As the definition of “classic” catches up to cars from the 1990s, the popularity of some 90s models has reached the status of collectible. While those collectors approaching and entering their 50s may wince at the notion, the cars from their early memories of driving have become sought-after items for a significant number of collectors. A rise in used car prices and a shortage of new cars on the market has made many of these classic cars even more desirable, but many models have earned their street cred thanks to performance rather than age. Among these, a few standouts caught our eye.
1991-1995 Toyota MR2
Toyota did not produce a 1990 model of the Toyota MR2, and when it appeared in 1991 with Ferrari-like styling it commanded attention. Significantly larger than previous models, “Mister Two” proved to be a reliable mid-engine two-seater that was affordable and offered a stick shift. While the base model delivered 130hp from a 2.2 four-cylinder engine, the Turbo model featured a 2.0-liter that produced 200hp thanks to an engine borrowed from the Celica All-Trac Turbo. Japanese models were offered all the way up to 1999 and included a 245hp engine that elevated the driving experience of an already fun-to-drive classic car.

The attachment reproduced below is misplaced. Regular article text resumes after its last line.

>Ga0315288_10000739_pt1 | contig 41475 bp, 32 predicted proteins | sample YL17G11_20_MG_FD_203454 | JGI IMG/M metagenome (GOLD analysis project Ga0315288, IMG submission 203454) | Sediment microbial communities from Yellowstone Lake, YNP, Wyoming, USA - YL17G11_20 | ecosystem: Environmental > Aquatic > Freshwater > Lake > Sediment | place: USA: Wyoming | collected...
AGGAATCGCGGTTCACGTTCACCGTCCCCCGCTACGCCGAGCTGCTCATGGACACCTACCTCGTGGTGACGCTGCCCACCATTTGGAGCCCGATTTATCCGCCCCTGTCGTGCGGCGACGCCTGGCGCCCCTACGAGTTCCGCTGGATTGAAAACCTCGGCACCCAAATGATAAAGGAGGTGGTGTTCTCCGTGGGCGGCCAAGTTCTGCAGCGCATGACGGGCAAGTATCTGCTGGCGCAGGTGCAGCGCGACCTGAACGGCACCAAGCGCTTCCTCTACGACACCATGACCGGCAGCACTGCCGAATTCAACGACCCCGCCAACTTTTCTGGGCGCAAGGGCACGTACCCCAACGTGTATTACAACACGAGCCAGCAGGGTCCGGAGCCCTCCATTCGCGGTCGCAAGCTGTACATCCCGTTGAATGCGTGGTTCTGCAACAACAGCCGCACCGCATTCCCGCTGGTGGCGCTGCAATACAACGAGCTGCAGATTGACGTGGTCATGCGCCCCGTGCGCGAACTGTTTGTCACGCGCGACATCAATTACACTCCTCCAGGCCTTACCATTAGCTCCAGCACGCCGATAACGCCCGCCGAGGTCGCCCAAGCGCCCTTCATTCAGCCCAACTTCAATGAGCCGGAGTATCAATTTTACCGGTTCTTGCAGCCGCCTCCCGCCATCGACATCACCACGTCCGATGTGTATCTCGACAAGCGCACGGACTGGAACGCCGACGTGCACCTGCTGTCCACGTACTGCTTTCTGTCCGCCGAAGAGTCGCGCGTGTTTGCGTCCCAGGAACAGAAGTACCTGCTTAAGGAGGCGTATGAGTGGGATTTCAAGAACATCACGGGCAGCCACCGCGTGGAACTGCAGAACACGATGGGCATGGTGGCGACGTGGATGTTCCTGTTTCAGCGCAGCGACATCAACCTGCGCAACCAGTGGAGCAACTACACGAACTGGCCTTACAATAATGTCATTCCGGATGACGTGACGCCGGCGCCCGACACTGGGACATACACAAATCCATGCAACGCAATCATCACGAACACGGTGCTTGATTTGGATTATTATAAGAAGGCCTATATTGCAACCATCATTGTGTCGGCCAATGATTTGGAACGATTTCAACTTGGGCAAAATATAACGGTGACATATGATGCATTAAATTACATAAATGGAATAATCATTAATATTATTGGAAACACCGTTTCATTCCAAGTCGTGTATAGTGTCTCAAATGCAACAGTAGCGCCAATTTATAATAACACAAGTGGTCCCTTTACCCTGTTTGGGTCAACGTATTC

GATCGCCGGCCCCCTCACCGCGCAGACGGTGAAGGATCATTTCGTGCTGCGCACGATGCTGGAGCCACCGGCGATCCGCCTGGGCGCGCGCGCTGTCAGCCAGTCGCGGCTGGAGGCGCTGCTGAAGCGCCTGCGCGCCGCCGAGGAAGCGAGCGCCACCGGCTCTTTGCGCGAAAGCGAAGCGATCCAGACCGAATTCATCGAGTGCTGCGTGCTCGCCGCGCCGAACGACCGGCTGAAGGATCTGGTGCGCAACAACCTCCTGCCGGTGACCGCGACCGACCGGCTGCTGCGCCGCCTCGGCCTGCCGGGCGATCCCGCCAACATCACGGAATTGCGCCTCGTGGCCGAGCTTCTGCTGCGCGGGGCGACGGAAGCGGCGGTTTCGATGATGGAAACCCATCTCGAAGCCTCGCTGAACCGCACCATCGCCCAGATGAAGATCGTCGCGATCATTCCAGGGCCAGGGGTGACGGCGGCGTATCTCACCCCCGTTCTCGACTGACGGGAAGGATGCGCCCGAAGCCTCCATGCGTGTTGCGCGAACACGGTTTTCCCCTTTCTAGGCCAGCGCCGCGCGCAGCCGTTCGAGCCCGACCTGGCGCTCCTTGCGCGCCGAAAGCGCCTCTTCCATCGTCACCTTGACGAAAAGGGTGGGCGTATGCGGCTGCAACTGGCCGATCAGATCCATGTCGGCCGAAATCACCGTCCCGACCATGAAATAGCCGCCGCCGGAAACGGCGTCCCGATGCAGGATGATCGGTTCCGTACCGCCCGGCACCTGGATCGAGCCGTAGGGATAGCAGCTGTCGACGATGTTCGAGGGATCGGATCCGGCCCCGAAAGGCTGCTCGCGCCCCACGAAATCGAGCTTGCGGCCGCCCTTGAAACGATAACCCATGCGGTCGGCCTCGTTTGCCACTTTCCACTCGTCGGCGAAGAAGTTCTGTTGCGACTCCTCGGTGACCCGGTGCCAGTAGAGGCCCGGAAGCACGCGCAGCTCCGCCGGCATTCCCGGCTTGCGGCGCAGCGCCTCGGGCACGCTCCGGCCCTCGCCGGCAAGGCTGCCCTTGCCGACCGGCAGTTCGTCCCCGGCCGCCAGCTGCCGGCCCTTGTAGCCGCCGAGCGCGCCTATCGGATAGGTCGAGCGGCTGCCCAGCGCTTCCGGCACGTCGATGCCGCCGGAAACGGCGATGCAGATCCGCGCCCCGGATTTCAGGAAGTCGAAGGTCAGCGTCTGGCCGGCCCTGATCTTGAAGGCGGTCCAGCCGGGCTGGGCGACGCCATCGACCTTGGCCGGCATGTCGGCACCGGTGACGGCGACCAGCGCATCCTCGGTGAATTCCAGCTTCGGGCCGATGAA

1992-2002 Mazda RX-7
The last generation of the RX-7 was notable for an engine based on the Wankel rotary engine. In addition to its attractive lines and curves, the RX-7 was available in three outputs: 276hp, 255hp, and 236hp. The five-speed manual and improved braking efficiency made it a car worth driving, more than just a pretty face. It holds sway as one of the best sports cars available and was even Playboy Car of the Year in 1993. A properly documented, low-mileage RX-7 in excellent condition is a solid investment and appeals to a distinctly 90s aesthetic.
1991-1996 Buick Roadmaster